Am I being Fairly Compensated for my Labor?

As an employee, you have certain rights that your employer may not inform you of. That includes the laws surrounding overtime and how compensation should be handled if you work more than a certain number of hours per day, or per week. At Miller and Wilmers APC, we understand the laws of our state, and have worked the same Southern California jobs you have, where employers have blatantly taken advantage of you and your rights. Little cultural saying like "be a team player" or "if you could knock this our on your way out" have resulted in employees willingly working off the clock, benefitting only the employer. If you feel you are being taken advantage of by your employer, our team of highly skilled overtime lawyers in Southern California are prepared to fight on your behalf.

Employee Categories

The first step in determining who should be receiving overtime pay is identifying whether they are an exempt or nonexempt employee. Employers will usually tell employees that if they are paid a salary, then they are exempt from being paid overtime if they work more than 40 hours a week, or more than 8 hours in a day. In truth, exempt employees must meet a certain salary threshold and must perform the duties of a truly exempt employee such as an executive, professional, or administrator. If you are considered nonexempt, under most circumstances you should receive overtime pay if you work more than 40 hours a week, or 8 hours in day, and for your first 8 hours on the clock on your seventh consecutive day of work.

If attempting to determine whether you actually qualify for overtime, and at what rate, check out California's IWC Wage Orders, which are quick 2-page documents that spell out the rules regarding your employment based on the industry you work in. Some industries have different exceptions or rules than others, so it is important to understand where it is you stand as it realtes to the wage orders. 

Overtime Pay

When an employee is legally eligible for overtime, they are supposed to be paid at their "regular rate of pay", which is not always a rate of one and a half of their hourly wage. For example, if you make $20 an hour, for each hour of overtime you should earn $30 based on the typical understand of overtime pay. However, if you receive certain non-discretionary payments alongside your base wages, your overtime may be affected and overtime should in fact be much greater than one and a half times your base wages. There are exceptions to this, which one of our skilled attorneys can help you to identify.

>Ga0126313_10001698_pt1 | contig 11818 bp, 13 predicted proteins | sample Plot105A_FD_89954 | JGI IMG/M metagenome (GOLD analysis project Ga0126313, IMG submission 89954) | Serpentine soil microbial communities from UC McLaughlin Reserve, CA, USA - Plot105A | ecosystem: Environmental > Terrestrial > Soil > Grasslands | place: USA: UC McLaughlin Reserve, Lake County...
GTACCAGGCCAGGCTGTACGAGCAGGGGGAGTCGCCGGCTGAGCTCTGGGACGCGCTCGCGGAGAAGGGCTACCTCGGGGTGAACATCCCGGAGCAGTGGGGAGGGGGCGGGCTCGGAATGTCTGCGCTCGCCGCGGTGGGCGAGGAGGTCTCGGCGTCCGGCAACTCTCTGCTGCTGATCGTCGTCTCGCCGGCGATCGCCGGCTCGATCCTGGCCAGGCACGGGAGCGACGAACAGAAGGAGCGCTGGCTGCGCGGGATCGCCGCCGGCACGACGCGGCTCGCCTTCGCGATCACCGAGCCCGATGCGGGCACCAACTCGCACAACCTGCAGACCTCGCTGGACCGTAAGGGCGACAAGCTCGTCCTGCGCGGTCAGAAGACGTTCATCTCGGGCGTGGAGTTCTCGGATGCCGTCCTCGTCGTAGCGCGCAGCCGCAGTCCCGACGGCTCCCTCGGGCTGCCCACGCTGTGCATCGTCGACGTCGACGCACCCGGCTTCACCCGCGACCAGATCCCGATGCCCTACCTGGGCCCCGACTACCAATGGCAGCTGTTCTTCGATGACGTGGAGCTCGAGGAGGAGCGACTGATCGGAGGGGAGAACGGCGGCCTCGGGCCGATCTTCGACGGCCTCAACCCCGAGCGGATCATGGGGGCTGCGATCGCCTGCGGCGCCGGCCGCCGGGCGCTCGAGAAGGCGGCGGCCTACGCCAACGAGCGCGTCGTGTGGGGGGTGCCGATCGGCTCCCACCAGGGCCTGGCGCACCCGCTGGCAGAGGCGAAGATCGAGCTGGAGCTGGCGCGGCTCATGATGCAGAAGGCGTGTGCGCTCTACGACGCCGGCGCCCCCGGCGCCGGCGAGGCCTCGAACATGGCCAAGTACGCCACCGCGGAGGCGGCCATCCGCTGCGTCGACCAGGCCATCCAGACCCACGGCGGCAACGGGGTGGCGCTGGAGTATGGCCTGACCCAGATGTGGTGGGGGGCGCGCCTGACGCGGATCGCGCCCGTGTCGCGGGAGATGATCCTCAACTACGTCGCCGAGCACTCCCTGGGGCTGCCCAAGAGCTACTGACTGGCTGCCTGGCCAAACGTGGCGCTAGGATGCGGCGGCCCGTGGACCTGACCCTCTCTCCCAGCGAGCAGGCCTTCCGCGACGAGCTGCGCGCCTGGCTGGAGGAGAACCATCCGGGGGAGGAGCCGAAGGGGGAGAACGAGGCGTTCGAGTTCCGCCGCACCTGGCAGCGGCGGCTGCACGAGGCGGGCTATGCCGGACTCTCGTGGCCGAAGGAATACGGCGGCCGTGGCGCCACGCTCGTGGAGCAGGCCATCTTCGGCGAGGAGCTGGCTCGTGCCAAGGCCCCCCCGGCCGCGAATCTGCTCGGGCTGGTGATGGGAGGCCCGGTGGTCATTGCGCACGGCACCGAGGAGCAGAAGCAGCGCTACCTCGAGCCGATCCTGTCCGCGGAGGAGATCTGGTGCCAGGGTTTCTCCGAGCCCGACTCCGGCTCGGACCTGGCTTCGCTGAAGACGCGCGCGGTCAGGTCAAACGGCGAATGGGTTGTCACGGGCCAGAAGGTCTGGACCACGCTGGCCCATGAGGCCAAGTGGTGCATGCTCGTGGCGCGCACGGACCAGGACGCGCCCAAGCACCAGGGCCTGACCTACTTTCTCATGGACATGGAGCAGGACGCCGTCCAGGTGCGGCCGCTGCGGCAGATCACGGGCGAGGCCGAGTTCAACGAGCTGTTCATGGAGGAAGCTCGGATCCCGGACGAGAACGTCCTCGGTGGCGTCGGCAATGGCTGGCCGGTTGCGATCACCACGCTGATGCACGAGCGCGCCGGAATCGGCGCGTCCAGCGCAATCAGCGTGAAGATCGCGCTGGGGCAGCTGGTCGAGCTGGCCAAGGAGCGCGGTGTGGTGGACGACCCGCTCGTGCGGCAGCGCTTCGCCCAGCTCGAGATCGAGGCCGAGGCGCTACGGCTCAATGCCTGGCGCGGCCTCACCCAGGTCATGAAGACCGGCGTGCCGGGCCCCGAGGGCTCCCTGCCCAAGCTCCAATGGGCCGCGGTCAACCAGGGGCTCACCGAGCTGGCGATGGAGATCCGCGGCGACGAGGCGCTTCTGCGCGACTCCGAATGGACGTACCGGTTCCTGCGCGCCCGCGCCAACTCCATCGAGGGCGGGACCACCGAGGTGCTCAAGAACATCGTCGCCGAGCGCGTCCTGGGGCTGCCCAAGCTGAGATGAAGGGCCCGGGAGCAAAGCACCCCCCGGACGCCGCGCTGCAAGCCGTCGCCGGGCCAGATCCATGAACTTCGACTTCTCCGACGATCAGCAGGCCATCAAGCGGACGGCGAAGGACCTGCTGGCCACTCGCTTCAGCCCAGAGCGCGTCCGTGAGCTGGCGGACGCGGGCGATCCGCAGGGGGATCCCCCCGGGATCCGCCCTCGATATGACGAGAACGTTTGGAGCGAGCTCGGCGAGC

Independent Contractors versus Employees

Many employers will evade paying overtime by classifying their workers as “independent contractors” when in reality, they are nonexempt employees. When you work with a skilled legal professional, he or she can determine if in fact you are actually an employee and not an independent contractor. California generally follows a strict test that favors the "employee" status, but effective lobbying by industry interests have carved our several exceptions to the rules. It is for this reason that it is important to speak with an expert in California labor and employment law when determining whether or not you have a claim. 

Some of the criteria that our legal team will examine include the following:

  • How much the employer has control over the worker in terms of how they perform their job, when they work, how they dress, etc.
  • How much of an opportunity the worker has to gain income or lose it as determined by the employer.
  • How permanent the relationship is between the worker and the employer. Contract workers have a specific date by which their contract will end, and though the contract can be extended, it is not the same as hiring a permanent employee.
  • If the nature of your work is the same as the nature of the work of the employer.
  • and other considerations.
Double Time